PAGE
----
A successful lawyer who, from modest beginnings as secretary to the duke of Bedford, had risen to become king's solicitor to Henry VII, before investing his self-made fortune in a grand house and country estate near Bury St Edmunds in Suffolk, some twenty-five miles north of Colchester. ---The Vestry of Little Saxham church was built as a chantry chapel in 1520 and dedicated to Our Lady and St John the Evangelist, by Sir Thomas Lucas. He married Elizabeth Kemys from Monmouthshire and was appointed Solicitor-General to King Henry VII, having been promoted to that office from the household of the King's uncle, Jasper Tudor. To his credit, Lucas was no friend of Thomas Wolsey, being sent to the Tower for a short period in 1516 for speaking scandalous words of the Lord Cardinal.In his will Sir Thomas Lucas decreed that "the chancel bee renewed aboute embattiled as the Church is by myne executors at my charge." His executors, however, failed him. Whilst the tower and nave are indeed crenellated, the chancel remains unadorned. Under the archway between his chapel and the chancel, Sir Thomas had built a table-tomb for himself. However, after he died in 1531 he was buried in London and his chantry chapel was taken over by the Crofts family who made it into their own memorial chapel. His tomb was replaced in the roughest possible manner with fragments of it being used to block up the archway. Sir John Crofts bought Sir Thomas' mansion, Little Saxham Hall, which was similar in design and magnificence to Oxburgh Hall in Norfolk.-In 1505, Thomas Lucas arrived at Little Saxham. We can trace nine generations of Lucas's right back to the late 12th century and they had been West Suffolkers through and through. They had filled the posts of aldermen and bailiff of St Edmundsbury at various times in the 13th and 14th centuries. The first we know about was just plain 'Lucas' - they didn't have family names then. He held lands in Westley in 1180.' Our' Thomas was born about 1470. At the end of the 15th century it is known that he held the position of Secretary, one of the household of Jasper, Duke of Bedford. Jasper was the uncle of Henry VII. Thomas rose to become a privy councillor and in 1504 he had been appointed Solicitor-General to the King. This was the number two legal post in the country, his superior being the Attorney-General. The Duke of Bedford bestowed upon him a number of manors and he certainly acquired several others himself. Dunham Hall in Westley was one of the manors bestowed to him. Thomas Lucas himself was in charge of the construction of Little Saxham Hall. He kept meticulous accounts, which can be viewed in full in the British Library, if you can read his handwriting. Excerpts from these accounts are contained in Gage's history and from that we can get a good impression of how the Hall was constructed.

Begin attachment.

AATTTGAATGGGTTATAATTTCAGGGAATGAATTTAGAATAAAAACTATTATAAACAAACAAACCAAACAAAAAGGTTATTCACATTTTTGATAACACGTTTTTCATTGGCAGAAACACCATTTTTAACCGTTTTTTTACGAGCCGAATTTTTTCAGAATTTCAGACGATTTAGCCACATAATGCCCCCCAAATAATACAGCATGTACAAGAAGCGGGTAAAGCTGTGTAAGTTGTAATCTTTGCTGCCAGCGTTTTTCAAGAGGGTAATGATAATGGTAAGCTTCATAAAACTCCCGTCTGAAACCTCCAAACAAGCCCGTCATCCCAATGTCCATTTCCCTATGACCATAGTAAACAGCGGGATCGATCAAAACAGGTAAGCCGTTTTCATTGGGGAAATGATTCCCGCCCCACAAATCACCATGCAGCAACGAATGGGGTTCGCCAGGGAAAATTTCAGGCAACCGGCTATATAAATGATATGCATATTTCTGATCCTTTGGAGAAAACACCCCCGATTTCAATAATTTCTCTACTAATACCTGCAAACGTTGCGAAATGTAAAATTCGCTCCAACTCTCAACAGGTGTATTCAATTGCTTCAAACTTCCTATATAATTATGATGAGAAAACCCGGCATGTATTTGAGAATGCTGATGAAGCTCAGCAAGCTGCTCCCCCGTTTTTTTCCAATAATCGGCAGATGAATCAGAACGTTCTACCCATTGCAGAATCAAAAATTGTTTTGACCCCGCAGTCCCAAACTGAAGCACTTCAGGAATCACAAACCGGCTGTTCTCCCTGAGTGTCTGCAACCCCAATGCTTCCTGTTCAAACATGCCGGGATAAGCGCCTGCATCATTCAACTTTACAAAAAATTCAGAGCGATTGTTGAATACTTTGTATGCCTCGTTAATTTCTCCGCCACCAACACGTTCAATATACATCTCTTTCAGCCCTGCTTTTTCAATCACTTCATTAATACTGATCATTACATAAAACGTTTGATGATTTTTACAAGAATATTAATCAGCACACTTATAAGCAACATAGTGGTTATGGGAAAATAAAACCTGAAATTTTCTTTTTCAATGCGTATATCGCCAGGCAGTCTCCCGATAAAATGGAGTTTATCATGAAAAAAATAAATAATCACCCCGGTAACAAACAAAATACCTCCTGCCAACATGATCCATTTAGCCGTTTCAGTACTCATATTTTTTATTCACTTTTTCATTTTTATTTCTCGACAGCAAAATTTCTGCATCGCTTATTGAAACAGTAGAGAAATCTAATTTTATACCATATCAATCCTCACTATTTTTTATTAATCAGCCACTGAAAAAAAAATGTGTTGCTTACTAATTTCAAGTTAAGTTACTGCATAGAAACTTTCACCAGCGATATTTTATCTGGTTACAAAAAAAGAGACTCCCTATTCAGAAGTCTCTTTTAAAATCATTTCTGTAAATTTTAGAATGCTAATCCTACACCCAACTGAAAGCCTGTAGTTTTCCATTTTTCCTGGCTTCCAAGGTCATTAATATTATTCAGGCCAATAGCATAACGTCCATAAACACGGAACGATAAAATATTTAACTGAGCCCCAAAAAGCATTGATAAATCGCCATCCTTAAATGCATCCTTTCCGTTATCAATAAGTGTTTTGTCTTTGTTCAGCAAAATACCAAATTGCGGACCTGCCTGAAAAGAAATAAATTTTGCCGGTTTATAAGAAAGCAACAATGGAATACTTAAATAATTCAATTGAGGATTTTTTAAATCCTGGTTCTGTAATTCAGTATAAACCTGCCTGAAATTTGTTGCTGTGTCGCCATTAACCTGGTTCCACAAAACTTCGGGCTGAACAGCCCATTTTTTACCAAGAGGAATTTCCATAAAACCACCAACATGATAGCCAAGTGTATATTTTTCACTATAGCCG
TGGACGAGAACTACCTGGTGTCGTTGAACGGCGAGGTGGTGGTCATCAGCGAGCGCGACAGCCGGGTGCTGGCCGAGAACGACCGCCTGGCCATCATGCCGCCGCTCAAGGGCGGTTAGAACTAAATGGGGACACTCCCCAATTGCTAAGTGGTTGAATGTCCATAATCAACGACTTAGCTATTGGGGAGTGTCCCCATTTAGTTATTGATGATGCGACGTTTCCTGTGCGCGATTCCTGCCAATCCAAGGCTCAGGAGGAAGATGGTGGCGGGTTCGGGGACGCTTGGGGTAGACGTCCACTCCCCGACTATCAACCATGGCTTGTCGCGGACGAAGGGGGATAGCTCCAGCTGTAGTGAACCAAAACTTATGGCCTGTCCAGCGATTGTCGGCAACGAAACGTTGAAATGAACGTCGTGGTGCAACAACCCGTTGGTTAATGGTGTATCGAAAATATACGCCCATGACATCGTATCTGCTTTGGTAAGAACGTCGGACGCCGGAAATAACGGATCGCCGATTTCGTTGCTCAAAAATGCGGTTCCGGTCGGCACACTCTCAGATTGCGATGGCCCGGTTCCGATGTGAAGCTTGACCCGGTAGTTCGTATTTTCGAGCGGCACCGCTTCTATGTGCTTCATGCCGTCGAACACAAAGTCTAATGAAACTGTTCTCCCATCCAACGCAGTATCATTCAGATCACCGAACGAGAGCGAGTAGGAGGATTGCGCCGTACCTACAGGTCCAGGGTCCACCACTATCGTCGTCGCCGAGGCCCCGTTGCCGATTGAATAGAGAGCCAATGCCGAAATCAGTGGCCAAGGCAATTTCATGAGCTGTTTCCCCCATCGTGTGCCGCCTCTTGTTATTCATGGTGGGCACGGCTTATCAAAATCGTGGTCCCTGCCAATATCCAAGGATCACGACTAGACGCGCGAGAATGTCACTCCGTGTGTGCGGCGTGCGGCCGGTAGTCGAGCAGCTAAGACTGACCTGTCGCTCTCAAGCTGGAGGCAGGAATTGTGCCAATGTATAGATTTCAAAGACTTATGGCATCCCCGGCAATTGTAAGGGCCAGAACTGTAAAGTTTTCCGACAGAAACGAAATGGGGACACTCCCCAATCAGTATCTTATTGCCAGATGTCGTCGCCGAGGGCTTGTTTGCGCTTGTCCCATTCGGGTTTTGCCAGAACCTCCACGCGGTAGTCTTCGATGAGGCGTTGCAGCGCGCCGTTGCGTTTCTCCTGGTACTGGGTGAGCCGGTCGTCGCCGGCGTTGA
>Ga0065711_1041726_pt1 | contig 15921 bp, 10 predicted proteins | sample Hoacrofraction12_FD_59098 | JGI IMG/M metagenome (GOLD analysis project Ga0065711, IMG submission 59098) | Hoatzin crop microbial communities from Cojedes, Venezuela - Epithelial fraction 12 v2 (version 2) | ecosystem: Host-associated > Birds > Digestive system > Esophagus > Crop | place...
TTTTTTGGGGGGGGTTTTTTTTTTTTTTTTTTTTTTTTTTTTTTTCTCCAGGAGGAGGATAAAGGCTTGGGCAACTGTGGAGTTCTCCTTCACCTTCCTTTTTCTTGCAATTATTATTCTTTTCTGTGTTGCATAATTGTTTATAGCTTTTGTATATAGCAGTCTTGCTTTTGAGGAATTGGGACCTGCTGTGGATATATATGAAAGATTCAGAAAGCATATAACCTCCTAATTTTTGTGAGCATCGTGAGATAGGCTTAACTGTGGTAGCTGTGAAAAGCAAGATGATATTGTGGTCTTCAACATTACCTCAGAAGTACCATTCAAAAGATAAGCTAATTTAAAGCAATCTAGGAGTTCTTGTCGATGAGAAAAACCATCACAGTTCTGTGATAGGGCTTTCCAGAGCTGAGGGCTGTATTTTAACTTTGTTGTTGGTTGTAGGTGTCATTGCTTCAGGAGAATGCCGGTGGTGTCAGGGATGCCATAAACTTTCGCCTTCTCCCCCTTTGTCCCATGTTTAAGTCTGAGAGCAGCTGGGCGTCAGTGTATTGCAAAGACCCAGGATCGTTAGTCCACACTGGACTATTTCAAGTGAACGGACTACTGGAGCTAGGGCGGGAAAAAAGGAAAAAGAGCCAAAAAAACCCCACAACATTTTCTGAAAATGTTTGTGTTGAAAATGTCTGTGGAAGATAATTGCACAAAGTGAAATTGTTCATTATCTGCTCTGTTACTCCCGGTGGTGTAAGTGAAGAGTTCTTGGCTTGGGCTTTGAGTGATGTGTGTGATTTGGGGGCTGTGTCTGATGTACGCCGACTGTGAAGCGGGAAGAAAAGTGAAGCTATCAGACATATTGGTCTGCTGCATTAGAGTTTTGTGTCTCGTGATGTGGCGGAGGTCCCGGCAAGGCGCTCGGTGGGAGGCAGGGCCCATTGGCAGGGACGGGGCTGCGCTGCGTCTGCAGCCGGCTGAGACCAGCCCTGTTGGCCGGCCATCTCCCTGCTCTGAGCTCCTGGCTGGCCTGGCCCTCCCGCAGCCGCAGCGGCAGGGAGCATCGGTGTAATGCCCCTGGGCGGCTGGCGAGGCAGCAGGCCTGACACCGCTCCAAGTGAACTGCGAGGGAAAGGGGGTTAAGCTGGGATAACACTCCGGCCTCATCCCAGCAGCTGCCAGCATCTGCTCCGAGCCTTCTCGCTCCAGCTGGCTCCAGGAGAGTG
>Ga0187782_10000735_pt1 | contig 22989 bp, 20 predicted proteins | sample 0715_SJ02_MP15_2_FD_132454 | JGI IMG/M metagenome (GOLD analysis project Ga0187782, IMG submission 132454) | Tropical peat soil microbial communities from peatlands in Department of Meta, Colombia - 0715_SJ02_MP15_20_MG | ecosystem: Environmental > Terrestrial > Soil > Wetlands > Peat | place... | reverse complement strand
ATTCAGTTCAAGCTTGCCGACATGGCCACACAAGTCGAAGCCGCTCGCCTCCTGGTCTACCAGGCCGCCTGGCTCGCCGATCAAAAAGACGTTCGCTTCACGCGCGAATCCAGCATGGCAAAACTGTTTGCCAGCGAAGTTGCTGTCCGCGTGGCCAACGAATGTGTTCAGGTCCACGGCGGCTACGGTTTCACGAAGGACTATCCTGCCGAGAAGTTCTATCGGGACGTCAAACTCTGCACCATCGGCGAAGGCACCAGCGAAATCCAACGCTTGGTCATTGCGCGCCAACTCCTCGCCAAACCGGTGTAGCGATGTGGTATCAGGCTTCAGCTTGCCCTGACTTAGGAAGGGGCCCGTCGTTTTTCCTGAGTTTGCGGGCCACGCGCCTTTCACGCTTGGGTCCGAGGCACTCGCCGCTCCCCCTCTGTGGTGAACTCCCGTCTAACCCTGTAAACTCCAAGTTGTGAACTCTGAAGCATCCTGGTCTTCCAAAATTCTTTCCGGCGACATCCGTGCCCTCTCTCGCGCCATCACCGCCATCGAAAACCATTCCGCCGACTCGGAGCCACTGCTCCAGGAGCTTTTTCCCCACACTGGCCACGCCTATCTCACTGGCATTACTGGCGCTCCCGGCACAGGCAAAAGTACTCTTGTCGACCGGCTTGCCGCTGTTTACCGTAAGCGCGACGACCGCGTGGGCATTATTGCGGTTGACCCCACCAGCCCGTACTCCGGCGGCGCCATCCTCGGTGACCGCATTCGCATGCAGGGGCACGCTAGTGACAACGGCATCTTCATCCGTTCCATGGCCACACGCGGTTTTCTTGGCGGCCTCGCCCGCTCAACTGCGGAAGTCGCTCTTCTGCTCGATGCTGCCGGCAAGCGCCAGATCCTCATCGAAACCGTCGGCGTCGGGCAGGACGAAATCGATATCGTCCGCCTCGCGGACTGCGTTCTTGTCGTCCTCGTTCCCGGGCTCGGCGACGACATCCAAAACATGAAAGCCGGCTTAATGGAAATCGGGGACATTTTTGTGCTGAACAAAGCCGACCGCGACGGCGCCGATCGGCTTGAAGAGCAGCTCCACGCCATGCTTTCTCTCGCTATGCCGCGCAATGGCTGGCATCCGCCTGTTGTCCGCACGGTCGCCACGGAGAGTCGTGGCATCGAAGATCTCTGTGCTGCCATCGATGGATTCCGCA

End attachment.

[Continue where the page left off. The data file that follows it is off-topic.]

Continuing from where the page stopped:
Edmund, son of John Lucas 7th, is called…..
Bury abbey has not yet been disestablished, so that he can only play second fiddle there.
He was twice married. Neither His second wife was Agnes (Tamworth), who had previously been married to Thomas de Ickworth……
This is the certificate indented of Robert Drury knyght, Thomas Lucas, Henry Pope, John Hervy, the king's commyssioners for the sessing of the subsidy granted to His Highnesse in.....1524
Westley sub-manors of Leo's/Luce's Hall (from 1148), Westley otherwise [known as] Pembroke al Dunham Hall (from 1086, with pigeon house listed in 1324) and Fresels (from 1286). 'Manor house site: adjoining road from Westley to Fornham All Saints, near Newmarket Road' .
More Suffolk Notes
Oxburgh Hall, Norfolk.
Contemporary observations suggest that Little Saxham Hall was very similar to Oxburgh Hall which was built around the same time and remains intact to this day now under the protection of The N T.
The Domesday Survey records the following holdings in Great and Little Saxham. First, a carucate of land belonging to the king, held before the Conquest by six free men commended to Eadgifu. Second, a manor of 5 carucates held by St Edmundsbury Abbey. This also included woodland for 80 pigs and 5 acres of meadow. Third, Albert and Fulcher held (from the Abbot) three free men with 2½ carucates of land, 3 acres of meadow and woodland for five pigs. This parcel also included half a mill and two parts of a church with 6 acres of land. Fourth was, Richard fitzGilbert's holding of 15 acres that formerly belonged to a sokemen of Wihtgar. The manors of Little Saxham came into single ownership during the 15thc, and by 1490 they were held by Roger Darcy. He sold them in 1505 to Thomas Fitzlucas, who built Little Saxham Hall and the chantry chapel of the church.